I’m fast coming to look at this documentary as a PART of the local food community. The people in it are people that want to share their passions with others. I saw it Sunday on the farm tours, and have seen it at the Farmers Market, the 30 Mile Meal events, our local restaurants. They want to spread the word, and my contribution is to provide a channel for that.

    And that is a incredibly exciting, intimidating, and humbling feeling.

    I’ve rambled enough…Thanks!

    Comment by Dan — August 2, 2011 #

  8. It has been very exciting to see you and Dan out and about. Let me know if you would like to get together about some of the ACEnet, Rural Action, CFI, 30 Mile Meal and Food We Love activities over the next half year. At some point we might also be able to help you with funding issues for distribution. We have some USDA funded projects that the film would be compatible with.

    Comment by Leslie — August 9, 2011 #

  9. Thank you, Leslie!

    Right now, Dan is working on a project for COAD that has a deadline of next week. After that is finished, shooting will resume, so I’ll be contacting various folk within the next few days (when he gets back to me with dates and availabilities) to set up the next round of shooting.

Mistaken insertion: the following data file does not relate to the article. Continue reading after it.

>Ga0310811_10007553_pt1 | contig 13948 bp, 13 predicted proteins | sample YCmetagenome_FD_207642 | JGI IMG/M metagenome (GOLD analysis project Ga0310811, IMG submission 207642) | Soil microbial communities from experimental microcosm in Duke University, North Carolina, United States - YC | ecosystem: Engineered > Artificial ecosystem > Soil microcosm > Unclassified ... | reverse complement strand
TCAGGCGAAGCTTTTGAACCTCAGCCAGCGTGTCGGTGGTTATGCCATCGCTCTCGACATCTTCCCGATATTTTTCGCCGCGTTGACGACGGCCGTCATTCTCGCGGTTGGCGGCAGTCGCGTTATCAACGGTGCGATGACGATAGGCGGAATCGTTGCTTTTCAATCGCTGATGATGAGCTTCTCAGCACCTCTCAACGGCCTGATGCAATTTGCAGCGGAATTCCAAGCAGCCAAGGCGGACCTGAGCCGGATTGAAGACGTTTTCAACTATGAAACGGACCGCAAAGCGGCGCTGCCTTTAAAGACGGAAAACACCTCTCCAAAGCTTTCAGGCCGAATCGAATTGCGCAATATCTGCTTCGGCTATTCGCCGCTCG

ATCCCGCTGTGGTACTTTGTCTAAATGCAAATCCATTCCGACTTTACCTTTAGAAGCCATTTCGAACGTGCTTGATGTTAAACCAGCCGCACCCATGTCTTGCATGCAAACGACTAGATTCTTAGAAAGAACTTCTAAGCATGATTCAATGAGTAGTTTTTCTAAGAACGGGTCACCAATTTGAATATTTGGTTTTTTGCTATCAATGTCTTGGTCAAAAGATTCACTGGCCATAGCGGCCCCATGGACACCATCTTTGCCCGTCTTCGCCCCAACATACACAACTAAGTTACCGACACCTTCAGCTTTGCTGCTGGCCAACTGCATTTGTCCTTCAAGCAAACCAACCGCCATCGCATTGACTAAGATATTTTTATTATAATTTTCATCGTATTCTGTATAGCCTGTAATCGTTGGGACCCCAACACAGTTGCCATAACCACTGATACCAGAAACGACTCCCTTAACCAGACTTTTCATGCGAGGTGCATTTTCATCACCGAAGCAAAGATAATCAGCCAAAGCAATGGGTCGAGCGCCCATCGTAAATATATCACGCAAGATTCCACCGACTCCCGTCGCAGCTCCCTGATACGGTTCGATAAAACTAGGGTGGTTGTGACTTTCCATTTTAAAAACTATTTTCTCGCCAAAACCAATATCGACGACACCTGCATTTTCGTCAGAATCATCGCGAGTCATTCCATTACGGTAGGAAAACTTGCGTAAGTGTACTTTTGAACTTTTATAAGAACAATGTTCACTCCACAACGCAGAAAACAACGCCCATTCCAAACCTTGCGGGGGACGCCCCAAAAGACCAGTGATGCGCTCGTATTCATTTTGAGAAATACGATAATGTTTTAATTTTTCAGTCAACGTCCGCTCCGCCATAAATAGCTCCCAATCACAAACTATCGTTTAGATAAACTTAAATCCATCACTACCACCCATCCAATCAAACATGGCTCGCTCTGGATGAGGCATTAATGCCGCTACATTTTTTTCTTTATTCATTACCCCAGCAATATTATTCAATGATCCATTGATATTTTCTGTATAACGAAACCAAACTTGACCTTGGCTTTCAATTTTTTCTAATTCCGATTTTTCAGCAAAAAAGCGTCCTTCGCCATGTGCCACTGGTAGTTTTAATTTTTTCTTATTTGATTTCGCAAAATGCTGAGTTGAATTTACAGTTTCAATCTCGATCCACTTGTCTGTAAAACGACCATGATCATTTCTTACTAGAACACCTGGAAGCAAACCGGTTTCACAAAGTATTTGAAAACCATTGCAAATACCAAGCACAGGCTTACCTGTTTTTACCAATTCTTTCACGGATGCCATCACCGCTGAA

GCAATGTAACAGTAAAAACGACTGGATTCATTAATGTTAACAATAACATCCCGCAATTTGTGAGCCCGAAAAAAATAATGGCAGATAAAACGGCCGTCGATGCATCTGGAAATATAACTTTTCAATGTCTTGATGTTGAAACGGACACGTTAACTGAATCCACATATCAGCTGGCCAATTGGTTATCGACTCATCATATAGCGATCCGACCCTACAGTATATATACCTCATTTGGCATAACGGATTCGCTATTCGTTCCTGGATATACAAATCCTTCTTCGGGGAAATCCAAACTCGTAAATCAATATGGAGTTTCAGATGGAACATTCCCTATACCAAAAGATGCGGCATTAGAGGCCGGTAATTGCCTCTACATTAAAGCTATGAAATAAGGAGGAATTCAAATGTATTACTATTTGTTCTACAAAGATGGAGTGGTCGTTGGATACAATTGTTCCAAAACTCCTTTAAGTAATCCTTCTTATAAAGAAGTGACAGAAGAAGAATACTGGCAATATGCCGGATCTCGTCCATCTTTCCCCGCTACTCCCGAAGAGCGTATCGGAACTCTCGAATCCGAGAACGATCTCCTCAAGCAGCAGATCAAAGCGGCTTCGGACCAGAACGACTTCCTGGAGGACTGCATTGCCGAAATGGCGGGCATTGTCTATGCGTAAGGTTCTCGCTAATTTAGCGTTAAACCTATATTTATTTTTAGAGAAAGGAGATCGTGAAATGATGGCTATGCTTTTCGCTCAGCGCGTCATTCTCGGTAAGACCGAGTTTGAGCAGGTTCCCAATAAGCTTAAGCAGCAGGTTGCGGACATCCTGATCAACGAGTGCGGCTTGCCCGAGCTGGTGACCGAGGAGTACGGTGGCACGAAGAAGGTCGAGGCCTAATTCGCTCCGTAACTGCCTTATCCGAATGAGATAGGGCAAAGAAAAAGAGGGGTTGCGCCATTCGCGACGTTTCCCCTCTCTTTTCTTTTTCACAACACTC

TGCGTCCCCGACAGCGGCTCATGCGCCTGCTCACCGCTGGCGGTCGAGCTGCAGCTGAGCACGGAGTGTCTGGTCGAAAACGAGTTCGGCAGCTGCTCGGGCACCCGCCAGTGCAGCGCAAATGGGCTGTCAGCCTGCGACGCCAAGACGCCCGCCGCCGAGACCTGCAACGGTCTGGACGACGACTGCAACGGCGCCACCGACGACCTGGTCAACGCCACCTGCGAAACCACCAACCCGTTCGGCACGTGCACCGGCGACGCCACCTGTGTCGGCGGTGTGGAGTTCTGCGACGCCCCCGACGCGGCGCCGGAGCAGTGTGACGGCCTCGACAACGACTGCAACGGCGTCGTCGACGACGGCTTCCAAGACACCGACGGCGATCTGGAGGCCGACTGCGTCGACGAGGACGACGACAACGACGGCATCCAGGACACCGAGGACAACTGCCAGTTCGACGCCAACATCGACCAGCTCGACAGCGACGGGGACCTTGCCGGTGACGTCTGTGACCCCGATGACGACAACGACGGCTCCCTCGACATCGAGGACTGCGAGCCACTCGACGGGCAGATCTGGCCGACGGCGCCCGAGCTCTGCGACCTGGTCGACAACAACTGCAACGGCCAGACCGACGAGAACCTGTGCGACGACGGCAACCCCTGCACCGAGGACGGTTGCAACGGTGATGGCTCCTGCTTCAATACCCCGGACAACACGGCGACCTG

You will be one of the folks we want to interview next, and yes, we’d like to talk with you about the schedules of events in the coming year.

    Once shooting is done, which we expect to take about a year, we will be doing editing for however many months that takes, and putting in the finishing touches, titles, soundtrack and voice-overs–all the stuff that turns a mass of footage into a film. Once that is done, we will start dealing with funding for distribution, and will be very happy with any help you can give us in that regard.

    We plan on getting the finished work “out there” in as many venues as possible–including international film festivals–we really want this documentary to get out in the world and do some good, because we both very much believe that what is happening in Athens need not be unique–it can and should be replicated elsewhere.

    Comment by Barbara — August 10, 2011 #